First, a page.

This is the kind of behaviour I’d absolutely kick someone for now, but back then I was eager to be seen as nice and cool, and in a way, the touching (assault) felt like I’d done something right. Lili Loofbuorow writes about this exact phenomenon in her essay The Female Price of Male Pleasure, “women are enculturated to be uncomfortable most of the time. And to ignore their discomfort”. I’d go a step further and say we’re enculturated to seek it out.
Kind of to that point, Loofbuorow writes about the discomfort women endure to achieve baseline standards of beauty; wearing heeled shoes, having hair ripped or lasered from their genitals or Botox injected into their foreheads. All of these are reasonably mundane, and in some communities, essential grooming practices for women and they involve the concerted disregard of physical pain.
Loofbuorow draws a line between the way women accept physical pain in exchange for securing the male gaze (and all the promise that goes with it) and other kinds of discomfort that women might accept.
“Women are constantly and specifically trained out of noticing or responding to their bodily discomfort, particularly if they want to be sexually "viable."
“One side effect of teaching one gender to outsource its pleasure to a third party (and endure a lot of discomfort in the process) is that they're going to be poor analysts of their own discomfort, which they have been persistently taught to ignore”
For me, Loofbuorow’s thesis has typically manifested as a hyper awareness of what I presume “men” expect from me. And although I occasionally silence my own discomfort out in the world, I’m always pre-empting it.
Even now, as a fully grown woman in my thirties, my natural inclination is to consider the rigid opinions of straight men. A colleague, a friend, a cousin, my dad. Which male sensibilities might I offend? Almost every time I imagine my writing ruffling the feathers of someone I know; it’s a man’s face I see. Every time I think I might post a photo of myself in my bikini, I think about how it might seem inappropriate, I have a partner after all; my unclothed body is ostensibly ear marked. And when I wear short shorts, and a man says something in the street, a small mean voice asks, what did you expect?
My own feelings seem inconsequential.
Me feeding a cow on holidays and also me not caring if my bum is going to offend someone.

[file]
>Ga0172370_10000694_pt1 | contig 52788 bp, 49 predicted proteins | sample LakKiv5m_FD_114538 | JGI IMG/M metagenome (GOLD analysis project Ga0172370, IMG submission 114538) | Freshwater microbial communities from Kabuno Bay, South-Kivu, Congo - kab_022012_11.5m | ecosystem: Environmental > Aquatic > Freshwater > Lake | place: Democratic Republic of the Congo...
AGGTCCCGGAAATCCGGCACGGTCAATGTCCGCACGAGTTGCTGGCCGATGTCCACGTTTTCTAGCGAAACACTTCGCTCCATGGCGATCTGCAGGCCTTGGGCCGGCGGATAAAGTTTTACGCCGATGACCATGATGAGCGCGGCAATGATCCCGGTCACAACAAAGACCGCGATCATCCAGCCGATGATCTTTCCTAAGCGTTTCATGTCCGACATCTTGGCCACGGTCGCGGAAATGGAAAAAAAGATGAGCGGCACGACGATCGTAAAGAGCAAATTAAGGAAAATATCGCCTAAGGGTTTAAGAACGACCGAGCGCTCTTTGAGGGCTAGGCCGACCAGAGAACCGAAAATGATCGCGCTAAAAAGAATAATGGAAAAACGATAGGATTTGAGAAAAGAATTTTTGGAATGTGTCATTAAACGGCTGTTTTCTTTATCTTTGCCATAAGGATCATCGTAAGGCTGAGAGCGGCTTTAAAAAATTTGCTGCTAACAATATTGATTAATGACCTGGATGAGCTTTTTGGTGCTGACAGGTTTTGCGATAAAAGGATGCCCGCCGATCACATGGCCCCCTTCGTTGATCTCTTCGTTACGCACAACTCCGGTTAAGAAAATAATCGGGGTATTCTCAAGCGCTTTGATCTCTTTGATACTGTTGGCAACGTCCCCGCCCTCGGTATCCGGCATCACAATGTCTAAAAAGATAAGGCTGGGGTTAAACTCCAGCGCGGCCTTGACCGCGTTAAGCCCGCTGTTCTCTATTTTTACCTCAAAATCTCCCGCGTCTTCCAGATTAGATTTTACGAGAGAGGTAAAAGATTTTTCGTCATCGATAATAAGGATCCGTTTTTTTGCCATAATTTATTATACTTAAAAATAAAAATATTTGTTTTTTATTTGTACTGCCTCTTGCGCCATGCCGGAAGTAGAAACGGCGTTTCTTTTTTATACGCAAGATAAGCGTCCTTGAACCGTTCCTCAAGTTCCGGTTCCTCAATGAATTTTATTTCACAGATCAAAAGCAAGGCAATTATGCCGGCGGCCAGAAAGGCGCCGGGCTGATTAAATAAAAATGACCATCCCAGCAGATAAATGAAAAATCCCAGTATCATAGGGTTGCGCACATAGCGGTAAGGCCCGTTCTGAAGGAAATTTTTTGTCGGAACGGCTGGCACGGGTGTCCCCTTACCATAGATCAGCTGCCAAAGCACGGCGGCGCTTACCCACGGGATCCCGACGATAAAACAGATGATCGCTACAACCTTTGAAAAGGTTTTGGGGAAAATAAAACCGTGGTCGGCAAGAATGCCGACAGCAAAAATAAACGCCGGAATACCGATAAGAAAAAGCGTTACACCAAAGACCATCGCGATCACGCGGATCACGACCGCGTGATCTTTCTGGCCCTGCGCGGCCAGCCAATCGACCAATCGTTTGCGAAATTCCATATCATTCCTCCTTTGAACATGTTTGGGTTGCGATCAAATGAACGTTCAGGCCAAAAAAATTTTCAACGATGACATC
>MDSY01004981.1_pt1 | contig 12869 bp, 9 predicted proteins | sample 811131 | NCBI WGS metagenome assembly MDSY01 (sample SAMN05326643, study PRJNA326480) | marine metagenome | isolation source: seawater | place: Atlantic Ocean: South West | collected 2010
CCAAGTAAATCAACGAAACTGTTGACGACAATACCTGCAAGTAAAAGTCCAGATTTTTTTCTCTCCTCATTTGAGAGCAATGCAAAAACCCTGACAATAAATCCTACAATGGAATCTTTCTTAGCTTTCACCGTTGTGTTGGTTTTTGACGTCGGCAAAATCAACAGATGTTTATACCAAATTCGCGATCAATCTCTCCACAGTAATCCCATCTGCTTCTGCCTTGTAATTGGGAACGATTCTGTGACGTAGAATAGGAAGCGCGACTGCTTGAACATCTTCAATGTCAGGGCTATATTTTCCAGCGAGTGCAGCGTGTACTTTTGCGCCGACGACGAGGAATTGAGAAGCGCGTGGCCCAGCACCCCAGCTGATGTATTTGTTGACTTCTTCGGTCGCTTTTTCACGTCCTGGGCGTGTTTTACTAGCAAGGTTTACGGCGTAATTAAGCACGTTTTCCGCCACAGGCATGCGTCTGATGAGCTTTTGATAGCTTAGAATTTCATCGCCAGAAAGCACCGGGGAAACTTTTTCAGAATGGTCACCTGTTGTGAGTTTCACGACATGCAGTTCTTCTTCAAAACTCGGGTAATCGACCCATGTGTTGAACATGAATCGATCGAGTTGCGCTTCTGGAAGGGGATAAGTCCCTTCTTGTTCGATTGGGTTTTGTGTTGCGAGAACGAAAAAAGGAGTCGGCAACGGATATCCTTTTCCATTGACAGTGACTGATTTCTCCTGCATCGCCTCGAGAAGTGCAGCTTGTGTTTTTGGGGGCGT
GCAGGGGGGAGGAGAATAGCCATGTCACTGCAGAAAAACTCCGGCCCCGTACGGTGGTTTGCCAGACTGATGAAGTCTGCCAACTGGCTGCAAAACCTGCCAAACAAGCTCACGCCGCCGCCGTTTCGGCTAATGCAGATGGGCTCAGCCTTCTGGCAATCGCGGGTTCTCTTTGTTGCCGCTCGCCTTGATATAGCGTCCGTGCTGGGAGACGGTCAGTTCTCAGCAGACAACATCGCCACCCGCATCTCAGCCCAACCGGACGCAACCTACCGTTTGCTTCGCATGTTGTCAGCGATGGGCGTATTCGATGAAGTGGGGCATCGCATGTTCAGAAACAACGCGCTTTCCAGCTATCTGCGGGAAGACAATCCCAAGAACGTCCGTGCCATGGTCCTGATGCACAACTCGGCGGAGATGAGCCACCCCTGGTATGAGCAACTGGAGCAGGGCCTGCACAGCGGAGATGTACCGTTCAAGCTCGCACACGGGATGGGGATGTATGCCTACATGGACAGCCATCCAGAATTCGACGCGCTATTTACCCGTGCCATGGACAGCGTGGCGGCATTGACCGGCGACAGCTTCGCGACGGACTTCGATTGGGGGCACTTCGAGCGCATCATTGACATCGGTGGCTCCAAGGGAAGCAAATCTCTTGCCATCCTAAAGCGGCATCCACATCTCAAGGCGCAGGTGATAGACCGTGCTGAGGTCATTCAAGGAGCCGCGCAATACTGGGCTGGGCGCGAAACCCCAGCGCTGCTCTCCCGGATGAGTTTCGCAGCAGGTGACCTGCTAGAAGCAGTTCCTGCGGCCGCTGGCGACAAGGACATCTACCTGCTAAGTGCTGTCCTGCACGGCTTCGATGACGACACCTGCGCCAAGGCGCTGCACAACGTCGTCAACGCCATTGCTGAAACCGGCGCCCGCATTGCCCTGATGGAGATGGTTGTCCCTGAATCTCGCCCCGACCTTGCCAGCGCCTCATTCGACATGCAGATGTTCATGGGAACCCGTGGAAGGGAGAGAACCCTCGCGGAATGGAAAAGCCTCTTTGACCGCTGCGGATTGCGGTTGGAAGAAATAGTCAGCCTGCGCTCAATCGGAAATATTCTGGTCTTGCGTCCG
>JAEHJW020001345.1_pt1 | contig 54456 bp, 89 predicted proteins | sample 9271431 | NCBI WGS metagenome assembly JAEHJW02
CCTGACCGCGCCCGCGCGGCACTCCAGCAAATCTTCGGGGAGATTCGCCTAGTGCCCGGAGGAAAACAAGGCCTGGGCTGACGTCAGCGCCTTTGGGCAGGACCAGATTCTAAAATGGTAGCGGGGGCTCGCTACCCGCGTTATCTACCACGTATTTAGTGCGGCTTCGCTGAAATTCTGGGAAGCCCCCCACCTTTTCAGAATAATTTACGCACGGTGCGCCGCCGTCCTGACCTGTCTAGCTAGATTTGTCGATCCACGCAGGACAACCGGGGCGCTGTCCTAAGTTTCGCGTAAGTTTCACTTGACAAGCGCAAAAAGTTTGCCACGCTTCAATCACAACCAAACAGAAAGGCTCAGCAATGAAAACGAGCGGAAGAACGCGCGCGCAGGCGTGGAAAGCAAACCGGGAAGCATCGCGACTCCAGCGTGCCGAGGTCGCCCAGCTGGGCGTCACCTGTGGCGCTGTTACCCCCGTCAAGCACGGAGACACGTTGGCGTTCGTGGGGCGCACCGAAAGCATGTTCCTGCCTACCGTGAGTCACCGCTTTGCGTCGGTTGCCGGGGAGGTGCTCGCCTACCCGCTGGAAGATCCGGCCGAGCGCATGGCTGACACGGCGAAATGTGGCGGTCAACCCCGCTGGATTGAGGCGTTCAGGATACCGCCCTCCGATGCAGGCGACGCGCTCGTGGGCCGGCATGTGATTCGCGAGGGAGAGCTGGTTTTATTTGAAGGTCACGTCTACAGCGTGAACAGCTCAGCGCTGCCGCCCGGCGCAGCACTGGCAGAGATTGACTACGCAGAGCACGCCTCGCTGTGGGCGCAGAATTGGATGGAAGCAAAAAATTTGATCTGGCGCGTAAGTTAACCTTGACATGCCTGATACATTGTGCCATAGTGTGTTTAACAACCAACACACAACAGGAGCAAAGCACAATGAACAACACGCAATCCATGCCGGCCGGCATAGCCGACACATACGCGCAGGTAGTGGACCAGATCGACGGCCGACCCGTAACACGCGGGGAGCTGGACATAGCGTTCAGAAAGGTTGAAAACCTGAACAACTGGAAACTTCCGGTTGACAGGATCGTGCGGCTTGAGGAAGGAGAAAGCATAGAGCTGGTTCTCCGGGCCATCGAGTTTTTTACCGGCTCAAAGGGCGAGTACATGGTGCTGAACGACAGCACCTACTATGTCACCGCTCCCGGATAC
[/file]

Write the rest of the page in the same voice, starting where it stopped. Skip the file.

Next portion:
One likes to think that young women in 2022 are free of such archaic trappings, that equating men’s approval with winning the game is old hat. And a very specific type of northside woman with hairy armpits and a pierced septum reinforces that hope.
But a cursory flick through TikTok shows you that the pristine beauty standards of hot cool girls who boys want to have sex with, still pervades. Maybe even more than ever. One also hopes that things have progressed enough that young men aren’t inclined to harass and assault the women they interact with at night clubs or at work or anywhere really. But Australian parliament and private boys’ schools everywhere remind us that this too continues.
And therein lies the lie, that you’ll be safe, protected and made powerful if men see in you potential and promise, beauty and willingness, the right proportions in body and mind.
The sticky part of all this for me, is working out what to do about it. How does one unplait the elaborate tangle of inherited bullshit that is being a woman in the world? I grew up in the 90’s, Britney Spears sang Hit Me Baby One More Time into my 8-year-old ears, and I understood, as she pranced around enchantingly in a tiny skirt, with her plaits whipping girlishly from her head, you need to be like that. Thin, cool, sexy.
There’s a lot to unpack. Must I wake up every day and interrogate the things that feel involuntary? Like, if I existed in a vacuum would I shave my legs (probably not) or get a Brazilian, (absolutely not), would I wear the jeans the leave red ridges in my belly (no), and would I apologise as a matter of course (yeah, no).
And even in defiance of these yucky hetero norms; not shaving my legs and going to work bare faced or wearing clothes that excite only the most fashion forward women (think (Man)Repeller) I’m still volleying with the patriarchy.
It can feel as though no matter what women do, a shitty white man is the catalyst; to spite him or to thrill him, or to magic him and his beady eyes the fuck away from you.
So here I am, with no way of tying this up neatly. There’s such a temptation to only write about things that I can reach a conclusion on, or at the very least close out with a pithy line. There’s none of that today, just me telling myself (and you, dear reader) that your value and your appeal are not awarded to you by external masculine forces, you own them already.